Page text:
This bridge is one of the only examples of a rainbow arch bridge in Pennsylvania, a bridge type technically described as a reinforced concrete through arch bridge. Rainbow arch bridges are significant on a national basis as they are an uncommon structure type across the nation as well. Pennsylvania specifically, was not known for building these bridges often, and as such, this bridge is even more rare and significance on a local basis.
The Hickory Creek Bridge is a traditional example of the structure type. The bridge was designed by Harrington Howard & Ash, a company that remains today in the form of HNTB. The Hickory Creek Bridge retains excellent historic integrity, but appears in poor structural condition based on field inspection and National Bridge Inventory ratings. It is extremely disappointing to see a bridge with this level of historic significance neglected. The bridge may already have decayed to the point that restoration would be extremely difficult. However, due to the rarity of the bridge, it is still very worth attempting to restore the bridge, perhaps for pedestrian use only. This bridge is an example of how Pennsylvania's ignorance of historic bridge preservation compared to other states is causing irreversible loss to one of the richest collections of historic bridges in the country.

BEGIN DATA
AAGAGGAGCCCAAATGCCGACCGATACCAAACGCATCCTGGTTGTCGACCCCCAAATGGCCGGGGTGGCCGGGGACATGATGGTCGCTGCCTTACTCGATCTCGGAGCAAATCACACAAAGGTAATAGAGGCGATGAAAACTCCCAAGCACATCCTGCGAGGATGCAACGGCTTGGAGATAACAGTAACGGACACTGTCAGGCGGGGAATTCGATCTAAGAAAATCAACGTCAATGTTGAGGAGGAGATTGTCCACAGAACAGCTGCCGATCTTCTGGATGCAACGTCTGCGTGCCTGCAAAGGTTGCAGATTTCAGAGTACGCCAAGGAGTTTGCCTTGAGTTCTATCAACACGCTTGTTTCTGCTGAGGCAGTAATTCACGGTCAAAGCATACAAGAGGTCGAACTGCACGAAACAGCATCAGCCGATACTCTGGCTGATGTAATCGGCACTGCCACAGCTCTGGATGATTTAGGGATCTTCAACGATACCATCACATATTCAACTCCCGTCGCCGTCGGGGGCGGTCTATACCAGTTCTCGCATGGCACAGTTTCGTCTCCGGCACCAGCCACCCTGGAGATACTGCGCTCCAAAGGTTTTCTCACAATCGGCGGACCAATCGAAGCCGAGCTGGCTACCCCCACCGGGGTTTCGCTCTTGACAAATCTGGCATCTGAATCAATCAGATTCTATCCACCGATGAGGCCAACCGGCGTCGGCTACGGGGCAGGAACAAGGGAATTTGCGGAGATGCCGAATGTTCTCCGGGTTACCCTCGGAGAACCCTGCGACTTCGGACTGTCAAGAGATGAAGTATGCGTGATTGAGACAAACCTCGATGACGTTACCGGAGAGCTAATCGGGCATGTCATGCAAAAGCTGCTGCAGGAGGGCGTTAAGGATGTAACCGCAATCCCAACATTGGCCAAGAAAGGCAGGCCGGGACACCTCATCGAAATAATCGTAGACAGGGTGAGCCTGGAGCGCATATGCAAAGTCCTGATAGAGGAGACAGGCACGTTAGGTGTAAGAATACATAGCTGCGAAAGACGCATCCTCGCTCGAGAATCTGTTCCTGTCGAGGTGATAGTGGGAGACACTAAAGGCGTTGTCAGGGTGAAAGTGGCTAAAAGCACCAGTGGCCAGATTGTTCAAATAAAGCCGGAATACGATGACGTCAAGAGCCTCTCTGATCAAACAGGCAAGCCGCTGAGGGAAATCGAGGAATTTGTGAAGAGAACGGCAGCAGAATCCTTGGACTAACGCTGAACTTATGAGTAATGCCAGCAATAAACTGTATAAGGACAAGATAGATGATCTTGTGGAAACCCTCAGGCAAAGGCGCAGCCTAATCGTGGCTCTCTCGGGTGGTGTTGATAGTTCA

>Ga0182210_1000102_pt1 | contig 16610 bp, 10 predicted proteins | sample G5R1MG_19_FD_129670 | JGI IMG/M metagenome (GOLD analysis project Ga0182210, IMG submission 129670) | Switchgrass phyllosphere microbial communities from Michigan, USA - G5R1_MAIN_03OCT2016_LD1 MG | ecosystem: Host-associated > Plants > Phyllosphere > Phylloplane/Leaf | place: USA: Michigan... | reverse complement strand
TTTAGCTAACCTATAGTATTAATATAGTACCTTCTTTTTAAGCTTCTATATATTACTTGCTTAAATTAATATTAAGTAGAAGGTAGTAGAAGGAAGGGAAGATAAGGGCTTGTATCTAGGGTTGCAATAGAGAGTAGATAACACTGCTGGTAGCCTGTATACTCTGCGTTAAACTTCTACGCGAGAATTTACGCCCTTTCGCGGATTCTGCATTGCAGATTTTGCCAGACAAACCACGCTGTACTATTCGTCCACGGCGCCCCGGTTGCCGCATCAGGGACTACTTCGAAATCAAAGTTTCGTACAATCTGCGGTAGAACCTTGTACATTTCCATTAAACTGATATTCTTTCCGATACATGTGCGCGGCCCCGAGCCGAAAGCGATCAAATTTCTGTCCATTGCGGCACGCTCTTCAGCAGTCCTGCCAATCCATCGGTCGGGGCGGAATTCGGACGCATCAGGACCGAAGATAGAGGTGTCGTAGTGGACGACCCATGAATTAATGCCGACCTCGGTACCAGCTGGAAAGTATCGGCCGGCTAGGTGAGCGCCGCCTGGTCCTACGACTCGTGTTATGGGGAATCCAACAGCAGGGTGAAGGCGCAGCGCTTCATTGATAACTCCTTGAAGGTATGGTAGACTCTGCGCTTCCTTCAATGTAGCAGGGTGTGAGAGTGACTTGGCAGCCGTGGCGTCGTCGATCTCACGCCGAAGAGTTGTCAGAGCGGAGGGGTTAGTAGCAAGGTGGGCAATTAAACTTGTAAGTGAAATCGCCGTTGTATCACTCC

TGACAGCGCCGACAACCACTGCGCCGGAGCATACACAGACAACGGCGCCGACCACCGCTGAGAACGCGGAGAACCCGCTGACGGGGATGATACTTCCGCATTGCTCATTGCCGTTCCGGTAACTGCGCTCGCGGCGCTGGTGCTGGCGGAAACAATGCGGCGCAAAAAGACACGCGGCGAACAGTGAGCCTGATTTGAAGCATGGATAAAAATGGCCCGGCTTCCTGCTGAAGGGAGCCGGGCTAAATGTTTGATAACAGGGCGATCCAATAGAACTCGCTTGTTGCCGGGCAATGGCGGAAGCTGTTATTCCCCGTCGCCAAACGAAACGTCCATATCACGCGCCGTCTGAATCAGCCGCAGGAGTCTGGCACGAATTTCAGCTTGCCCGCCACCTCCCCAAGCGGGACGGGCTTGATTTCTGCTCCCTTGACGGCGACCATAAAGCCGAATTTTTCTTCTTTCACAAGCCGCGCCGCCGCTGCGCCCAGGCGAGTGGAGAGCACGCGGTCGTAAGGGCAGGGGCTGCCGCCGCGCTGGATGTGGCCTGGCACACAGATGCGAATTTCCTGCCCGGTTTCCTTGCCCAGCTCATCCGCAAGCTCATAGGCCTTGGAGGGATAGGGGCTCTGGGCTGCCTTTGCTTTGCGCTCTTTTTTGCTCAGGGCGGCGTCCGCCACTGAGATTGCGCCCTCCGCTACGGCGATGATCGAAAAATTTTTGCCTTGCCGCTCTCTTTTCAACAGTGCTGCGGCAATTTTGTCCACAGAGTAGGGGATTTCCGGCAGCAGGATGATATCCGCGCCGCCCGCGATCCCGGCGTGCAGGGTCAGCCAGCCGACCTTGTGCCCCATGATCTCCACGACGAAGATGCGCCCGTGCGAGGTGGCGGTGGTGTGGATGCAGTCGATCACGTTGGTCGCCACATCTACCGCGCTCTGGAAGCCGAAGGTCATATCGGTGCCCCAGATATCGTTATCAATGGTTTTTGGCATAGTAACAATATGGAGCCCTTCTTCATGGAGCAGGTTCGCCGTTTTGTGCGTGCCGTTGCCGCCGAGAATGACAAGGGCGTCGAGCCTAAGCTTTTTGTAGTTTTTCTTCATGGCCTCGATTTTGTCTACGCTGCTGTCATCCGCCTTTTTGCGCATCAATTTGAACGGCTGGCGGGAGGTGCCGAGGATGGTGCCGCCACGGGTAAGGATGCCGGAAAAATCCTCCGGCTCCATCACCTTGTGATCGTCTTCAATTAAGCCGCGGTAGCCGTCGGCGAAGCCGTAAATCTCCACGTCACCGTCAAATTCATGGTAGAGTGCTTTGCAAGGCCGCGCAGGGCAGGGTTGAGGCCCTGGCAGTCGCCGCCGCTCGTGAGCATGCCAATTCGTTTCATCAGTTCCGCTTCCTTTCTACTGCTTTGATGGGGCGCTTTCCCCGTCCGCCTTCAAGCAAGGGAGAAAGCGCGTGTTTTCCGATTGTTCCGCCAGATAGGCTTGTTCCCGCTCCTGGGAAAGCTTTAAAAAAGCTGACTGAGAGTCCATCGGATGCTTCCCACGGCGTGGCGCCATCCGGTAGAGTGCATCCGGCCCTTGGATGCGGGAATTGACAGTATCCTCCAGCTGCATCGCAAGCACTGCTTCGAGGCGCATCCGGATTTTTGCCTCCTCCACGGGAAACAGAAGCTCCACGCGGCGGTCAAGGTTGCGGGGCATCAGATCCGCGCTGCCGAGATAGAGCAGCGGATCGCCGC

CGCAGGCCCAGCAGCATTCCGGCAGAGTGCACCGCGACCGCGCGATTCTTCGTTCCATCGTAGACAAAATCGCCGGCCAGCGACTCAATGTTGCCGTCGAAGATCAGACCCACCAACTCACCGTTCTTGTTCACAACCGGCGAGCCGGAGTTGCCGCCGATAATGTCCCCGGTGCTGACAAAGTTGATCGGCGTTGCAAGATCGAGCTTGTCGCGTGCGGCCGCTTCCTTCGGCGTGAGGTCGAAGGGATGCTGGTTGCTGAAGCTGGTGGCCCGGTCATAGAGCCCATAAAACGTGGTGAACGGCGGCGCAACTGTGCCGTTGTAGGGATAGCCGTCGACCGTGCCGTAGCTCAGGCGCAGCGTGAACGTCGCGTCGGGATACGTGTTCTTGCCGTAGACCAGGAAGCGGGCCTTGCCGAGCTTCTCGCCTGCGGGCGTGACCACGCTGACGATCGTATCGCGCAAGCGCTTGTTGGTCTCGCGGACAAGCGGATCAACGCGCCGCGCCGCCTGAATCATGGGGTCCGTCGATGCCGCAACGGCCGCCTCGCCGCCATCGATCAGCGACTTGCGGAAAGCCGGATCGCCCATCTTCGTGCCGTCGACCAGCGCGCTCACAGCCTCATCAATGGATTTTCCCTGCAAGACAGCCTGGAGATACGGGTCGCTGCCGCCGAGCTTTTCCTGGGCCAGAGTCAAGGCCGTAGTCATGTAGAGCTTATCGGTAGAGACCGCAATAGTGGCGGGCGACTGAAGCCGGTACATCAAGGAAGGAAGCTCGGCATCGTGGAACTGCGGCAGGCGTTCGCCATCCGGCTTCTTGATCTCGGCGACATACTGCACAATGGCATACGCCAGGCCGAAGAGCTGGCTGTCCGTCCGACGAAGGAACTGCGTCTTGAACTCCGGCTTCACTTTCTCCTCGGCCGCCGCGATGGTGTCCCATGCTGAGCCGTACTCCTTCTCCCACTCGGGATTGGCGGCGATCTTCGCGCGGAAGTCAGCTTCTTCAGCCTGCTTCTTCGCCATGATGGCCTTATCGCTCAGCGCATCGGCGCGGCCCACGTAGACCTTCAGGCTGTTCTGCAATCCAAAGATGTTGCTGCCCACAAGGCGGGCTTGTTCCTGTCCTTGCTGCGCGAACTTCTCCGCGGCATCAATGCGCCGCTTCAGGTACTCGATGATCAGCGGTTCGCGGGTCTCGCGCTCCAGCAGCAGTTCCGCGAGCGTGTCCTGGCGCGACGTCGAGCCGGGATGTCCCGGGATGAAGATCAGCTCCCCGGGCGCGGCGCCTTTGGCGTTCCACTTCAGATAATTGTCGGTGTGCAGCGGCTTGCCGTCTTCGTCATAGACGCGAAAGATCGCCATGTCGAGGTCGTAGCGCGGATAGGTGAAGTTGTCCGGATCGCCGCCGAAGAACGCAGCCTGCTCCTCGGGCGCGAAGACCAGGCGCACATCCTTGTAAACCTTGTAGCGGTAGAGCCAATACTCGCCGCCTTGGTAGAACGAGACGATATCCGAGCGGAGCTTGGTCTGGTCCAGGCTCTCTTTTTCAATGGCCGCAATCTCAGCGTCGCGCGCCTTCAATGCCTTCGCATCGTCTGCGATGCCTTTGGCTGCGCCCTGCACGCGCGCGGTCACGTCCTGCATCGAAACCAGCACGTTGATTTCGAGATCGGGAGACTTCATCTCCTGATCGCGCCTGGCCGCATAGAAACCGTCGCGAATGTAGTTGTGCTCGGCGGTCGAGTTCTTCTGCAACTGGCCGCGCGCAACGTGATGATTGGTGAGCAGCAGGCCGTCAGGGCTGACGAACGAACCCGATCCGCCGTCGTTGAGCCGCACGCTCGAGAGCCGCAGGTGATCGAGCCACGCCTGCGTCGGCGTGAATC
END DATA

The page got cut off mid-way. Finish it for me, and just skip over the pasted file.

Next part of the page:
Information and Findings From Pennsylvania's Historic Bridge Inventory
Discussion of Bridge
The single-span, 112'-long, reinforced concrete thru arch bridge was designed by Harrington Howard & Ash, successors to HNTB. It is a complete example of a design the consulting engineers also used in Delaware in 1942. The bridge is not a Marsh arch. Rather, it uses the same principles of a reinforced concrete open spandrel arch, and it represents an economical and pleasing use of both steel and reinforced concrete. It is historically and technologically significant because of the rareness of its design, its date of construction, association with prominent consulting engineers, and its completeness.
Discussion of Surrounding Area
The bridge carries a two-lane road over a stream in a sparsely developed, rural setting with scattered post World War II houses. The road appears to be the former alignment of SR 18. The new alignment is to the west.
Bridge Considered Historic By Survey: Yes
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This historic bridge has been demolished. This map is shown for reference purposes only.
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